Monday, August 22, 2005

DIGRA05: Build It to Understand It

Session at DIGRA05 (

Michael Mateas and Andrew Stern
Build It to Understand It: Ludology Meets Narratology in Game Design Space

Mateas and Stern revive and ask new questions in the established ludology vs. narratology debate. To them, the “debate has been sterile, primarily abandoned with no satisfactory progress”. Mateas and Stern points out that a common ludological position has been that narrative is fundamentally incompatible with agency, but this is a conclusion based on unsuccessful efforts of game developers to date.

I couldn’t agree more. This was what I was after in 2002 when I wrote my masters on a similar subject. There I used the term story construction instead of “narrative”. Just having had programmed a commercial story driven computer game (The Diamond Mystery in Rosemond Valley) I was sure that there must be a ‘better’ way of doing it. As far as I know there is no one that has pushed it as far as Mateas & Stern with the Facade since then. When I first heard (2003) that they were really building a system that would both have a strong agency and use an Aristotelian tension arc I was amazed (and, I have to admit, sceptical.) And now it exists. Download it from It is popular too: today, 2005-08-22, it has been downloaded 43,687 times since 2005-07-08 from one of the three mirror sites where it is available ( This does make it necessary to revisit the ludology vs. narratology debate.

Mateas and Stern state:
“Industry attempts to create interactive stories have made use of existing game architectures. Their failure to create high-agency interactive stories results from the poor affordances existing architectures offer for stories. […] Without a design and architecture mutually constraining each other, attempts to design for “character” or “plot progression” are doomed to failure precisely because existing game architectures don’t provide authorial support for these concepts. As a result, narrative is commonly reduced to a linear overlay on top of the actual game mechanics.”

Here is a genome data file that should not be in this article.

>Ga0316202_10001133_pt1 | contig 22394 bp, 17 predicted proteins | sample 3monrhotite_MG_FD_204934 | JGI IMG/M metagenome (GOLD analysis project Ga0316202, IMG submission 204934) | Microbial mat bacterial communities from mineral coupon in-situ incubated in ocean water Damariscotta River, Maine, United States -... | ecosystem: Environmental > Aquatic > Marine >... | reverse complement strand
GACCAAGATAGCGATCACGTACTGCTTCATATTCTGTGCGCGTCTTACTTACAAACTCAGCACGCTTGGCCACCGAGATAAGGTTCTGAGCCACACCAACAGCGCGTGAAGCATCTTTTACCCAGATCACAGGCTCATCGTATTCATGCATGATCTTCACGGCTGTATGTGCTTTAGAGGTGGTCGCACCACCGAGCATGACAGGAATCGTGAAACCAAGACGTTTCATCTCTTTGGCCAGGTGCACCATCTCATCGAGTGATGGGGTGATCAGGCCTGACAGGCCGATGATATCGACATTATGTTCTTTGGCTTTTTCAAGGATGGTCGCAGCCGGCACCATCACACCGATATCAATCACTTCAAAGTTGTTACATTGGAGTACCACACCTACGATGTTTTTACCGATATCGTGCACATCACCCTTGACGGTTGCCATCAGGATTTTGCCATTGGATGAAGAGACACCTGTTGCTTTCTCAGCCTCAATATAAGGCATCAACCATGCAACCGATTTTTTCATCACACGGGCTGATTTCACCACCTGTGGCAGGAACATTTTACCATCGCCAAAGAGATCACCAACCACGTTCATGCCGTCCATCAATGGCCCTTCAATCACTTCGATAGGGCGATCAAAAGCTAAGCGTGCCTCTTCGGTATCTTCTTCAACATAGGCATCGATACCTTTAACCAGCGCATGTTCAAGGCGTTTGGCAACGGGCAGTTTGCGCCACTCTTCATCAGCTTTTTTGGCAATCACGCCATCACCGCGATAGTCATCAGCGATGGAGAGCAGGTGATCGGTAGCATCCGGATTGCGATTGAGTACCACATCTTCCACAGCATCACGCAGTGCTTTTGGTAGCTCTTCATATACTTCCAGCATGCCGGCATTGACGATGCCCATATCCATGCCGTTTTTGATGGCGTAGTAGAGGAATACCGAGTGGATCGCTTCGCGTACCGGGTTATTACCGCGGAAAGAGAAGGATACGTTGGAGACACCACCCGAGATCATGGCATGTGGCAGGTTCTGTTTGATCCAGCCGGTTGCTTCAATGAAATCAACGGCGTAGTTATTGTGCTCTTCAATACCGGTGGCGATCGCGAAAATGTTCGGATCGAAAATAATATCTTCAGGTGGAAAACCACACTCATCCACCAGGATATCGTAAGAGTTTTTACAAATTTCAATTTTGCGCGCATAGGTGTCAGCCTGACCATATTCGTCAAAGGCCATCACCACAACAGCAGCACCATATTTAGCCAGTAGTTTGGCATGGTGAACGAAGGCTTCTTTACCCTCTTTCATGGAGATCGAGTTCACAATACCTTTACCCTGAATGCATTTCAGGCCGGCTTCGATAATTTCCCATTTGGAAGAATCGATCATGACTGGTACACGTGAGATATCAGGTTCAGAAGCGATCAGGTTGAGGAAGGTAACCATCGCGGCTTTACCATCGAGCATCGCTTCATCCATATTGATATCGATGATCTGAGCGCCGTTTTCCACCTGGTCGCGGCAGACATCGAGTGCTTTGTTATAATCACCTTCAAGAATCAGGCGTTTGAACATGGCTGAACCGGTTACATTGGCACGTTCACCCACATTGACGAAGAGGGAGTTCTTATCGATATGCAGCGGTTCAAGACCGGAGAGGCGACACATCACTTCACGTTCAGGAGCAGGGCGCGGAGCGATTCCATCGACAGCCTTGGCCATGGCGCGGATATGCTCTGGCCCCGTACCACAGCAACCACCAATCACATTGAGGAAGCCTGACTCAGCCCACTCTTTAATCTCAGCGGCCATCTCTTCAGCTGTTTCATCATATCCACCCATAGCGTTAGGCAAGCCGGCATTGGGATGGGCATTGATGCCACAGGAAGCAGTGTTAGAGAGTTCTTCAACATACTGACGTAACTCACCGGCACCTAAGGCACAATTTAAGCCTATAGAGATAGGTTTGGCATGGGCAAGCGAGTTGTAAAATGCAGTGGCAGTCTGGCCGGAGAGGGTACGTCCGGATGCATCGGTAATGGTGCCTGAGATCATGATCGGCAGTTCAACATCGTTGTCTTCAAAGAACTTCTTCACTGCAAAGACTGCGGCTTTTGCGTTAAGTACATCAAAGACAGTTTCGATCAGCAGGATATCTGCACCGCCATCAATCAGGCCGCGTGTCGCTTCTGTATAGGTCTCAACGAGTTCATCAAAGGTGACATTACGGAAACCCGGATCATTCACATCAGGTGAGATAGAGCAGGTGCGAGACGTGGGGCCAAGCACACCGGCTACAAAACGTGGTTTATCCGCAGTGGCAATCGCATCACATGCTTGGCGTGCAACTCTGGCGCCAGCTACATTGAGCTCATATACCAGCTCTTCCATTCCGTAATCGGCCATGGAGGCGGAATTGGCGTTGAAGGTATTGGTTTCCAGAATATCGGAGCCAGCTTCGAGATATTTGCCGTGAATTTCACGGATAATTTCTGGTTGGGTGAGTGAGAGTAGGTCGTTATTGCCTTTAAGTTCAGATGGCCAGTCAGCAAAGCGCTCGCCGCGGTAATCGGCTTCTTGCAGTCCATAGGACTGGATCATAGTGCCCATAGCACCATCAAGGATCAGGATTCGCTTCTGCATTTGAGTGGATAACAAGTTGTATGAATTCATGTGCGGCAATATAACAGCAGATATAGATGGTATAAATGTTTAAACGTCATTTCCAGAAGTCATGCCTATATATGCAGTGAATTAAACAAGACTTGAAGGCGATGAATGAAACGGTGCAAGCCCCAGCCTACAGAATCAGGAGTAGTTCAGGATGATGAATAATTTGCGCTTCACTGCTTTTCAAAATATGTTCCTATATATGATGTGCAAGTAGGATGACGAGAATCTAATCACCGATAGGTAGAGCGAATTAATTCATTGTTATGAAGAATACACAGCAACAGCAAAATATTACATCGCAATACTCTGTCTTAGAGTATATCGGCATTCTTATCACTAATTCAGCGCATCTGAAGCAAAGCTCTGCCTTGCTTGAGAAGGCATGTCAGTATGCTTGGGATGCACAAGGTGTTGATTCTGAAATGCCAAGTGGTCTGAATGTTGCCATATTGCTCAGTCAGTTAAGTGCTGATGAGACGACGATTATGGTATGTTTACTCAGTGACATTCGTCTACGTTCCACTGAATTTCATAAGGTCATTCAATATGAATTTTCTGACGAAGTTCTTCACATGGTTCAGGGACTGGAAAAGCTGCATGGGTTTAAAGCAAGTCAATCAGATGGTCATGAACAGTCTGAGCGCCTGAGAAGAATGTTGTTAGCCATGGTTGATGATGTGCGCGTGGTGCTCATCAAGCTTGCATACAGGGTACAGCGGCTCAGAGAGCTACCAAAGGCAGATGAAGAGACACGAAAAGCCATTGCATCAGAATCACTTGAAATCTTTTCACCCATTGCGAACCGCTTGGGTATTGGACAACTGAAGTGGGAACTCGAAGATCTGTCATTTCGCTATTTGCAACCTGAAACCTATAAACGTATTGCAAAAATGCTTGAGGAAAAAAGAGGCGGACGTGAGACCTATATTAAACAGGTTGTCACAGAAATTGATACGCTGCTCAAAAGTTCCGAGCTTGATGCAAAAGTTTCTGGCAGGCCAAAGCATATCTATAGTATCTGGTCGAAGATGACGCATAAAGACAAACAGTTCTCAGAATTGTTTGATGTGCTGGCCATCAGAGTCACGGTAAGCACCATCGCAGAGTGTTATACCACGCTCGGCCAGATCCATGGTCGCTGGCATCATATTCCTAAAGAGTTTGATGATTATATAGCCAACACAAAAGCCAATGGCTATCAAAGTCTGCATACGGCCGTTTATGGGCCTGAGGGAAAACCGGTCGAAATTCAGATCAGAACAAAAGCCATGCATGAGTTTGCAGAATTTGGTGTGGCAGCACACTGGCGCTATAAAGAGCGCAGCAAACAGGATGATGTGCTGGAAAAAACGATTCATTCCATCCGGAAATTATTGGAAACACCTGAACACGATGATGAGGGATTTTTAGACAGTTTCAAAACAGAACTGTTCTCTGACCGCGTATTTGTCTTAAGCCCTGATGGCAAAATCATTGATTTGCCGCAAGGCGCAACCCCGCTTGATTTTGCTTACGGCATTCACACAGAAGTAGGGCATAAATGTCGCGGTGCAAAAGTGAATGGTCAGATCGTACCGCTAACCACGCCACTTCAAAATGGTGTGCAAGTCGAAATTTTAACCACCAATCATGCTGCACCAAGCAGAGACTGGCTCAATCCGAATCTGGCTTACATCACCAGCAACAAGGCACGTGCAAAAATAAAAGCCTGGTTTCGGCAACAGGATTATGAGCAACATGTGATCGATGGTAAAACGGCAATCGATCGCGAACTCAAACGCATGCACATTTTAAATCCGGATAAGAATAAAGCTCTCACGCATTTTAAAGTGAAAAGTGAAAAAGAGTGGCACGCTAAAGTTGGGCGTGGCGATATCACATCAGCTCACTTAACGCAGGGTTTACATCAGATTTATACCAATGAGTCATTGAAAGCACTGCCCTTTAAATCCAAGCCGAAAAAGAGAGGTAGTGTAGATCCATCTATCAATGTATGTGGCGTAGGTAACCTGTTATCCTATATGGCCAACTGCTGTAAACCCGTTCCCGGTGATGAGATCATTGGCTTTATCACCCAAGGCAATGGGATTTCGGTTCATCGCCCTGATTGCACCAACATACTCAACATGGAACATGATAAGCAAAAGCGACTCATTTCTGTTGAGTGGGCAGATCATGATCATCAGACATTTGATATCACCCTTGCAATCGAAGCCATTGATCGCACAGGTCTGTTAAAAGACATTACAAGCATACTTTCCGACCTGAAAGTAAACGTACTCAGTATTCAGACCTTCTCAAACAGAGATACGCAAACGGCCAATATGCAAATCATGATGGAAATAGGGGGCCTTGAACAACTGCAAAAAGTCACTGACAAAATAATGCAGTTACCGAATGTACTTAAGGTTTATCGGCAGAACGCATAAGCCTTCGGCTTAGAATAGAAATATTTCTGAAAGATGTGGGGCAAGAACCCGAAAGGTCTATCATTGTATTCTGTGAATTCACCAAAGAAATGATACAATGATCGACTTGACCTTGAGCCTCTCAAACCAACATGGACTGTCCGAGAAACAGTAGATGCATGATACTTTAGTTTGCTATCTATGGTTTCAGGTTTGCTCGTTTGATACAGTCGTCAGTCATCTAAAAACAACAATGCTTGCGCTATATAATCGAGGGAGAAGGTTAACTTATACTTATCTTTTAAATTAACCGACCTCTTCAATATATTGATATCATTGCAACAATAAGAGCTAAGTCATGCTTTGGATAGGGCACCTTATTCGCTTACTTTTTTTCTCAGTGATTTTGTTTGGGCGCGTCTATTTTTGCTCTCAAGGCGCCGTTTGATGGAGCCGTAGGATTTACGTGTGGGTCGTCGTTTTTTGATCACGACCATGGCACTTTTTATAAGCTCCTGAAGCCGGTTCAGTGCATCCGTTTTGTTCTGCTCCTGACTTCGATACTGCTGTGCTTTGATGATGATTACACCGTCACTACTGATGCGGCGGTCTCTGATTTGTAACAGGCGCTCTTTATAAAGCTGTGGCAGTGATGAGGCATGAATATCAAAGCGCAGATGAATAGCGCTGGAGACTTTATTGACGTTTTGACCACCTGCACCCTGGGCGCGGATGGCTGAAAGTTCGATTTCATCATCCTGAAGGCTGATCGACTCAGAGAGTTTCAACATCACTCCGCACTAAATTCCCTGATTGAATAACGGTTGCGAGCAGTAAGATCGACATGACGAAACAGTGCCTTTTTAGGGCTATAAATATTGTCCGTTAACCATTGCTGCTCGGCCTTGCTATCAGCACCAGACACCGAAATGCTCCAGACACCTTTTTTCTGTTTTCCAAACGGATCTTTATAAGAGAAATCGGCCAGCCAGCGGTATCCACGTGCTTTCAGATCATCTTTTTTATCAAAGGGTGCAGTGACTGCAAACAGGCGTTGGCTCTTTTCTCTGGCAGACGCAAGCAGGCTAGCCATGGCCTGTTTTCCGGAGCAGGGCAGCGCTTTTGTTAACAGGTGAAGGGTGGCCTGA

Mateas and Stern use Rittel and Weber’s concept of “wicked problems”, and describe game design as such: for a wicked problem any attempt to solve the problem changes the understanding of the problem. “All existing games form tiny islands of partially understood regions of design space; all around these islands lies a vast ocean of unexplored potential design space waiting to be brought into existence through the invention of new features and approaches, and mapped out through the hard empirical work of exploring a variety of designs.” Mateas and Stern argue that it is necessary to try out these wicked problems that are part of game design in practice. To build the games: “Theoretical and empirical analyses certainly provide the designer with useful approaches, techniques and vocabulary for thinking about the design problem. But such analyses can never be strongly normative. The only way to explore new regions of design space is to make things.”

Again, I couldn’t agree more. In the three-year game education we have here at Gotland University the aim is that the students build a lot of smaller games. (Instead of large monoliths). Here one can read about hat Mateas and his colleagues are up to in the Experimental Game Lab at Georgia Tech:
By exploring the wicked problem of combining what they call local and global agency Mateas and Stern have showed that the common ludologist assumption that agency is impossible to combine with agency has been “overreaching and premature”.

Now – what I would be really interested in knowing is how the wicked problem of narratology/ludology has changed the understanding of the problem. Would for example an Aristotelian tension arc be possible to achieve, alongside with agency a qualitative playing experiences be possible to achieve in a multiplayer game? I hope there will be studies of Fa├žade that I can read in the future. And I hope that Mateas and Stern, having done what many thought was impossible will inspire others.

The full paper is available from the DIGRA site:

Michael Mateas and Andrew Stern

No comments: